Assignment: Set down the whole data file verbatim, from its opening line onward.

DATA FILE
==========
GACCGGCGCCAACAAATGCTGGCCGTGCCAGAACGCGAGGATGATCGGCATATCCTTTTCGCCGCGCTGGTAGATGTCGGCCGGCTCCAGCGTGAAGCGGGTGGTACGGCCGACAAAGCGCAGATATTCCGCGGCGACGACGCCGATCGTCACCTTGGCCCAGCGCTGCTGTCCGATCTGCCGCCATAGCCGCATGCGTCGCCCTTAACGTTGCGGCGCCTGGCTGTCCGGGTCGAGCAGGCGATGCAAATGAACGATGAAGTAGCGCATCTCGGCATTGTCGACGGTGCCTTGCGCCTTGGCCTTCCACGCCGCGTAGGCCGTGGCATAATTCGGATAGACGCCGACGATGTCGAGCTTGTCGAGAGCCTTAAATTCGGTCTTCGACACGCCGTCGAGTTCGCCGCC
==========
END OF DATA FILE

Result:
GACCGGCGCCAACAAATGCTGGCCGTGCCAGAACGCGAGGATGATCGGCATATCCTTTTCGCCGCGCTGGTAGATGTCGGCCGGCTCCAGCGTGAAGCGGGTGGTACGGCCGACAAAGCGCAGATATTCCGCGGCGACGACGCCGATCGTCACCTTGGCCCAGCGCTGCTGTCCGATCTGCCGCCATAGCCGCATGCGTCGCCCTTAACGTTGCGGCGCCTGGCTGTCCGGGTCGAGCAGGCGATGCAAATGAACGATGAAGTAGCGCATCTCGGCATTGTCGACGGTGCCTTGCGCCTTGGCCTTCCACGCCGCGTAGGCCGTGGCATAATTCGGATAGACGCCGACGATGTCGAGCTTGTCGAGAGCCTTAAATTCGGTCTTCGACACGCCGTCGAGTTCGCCGCC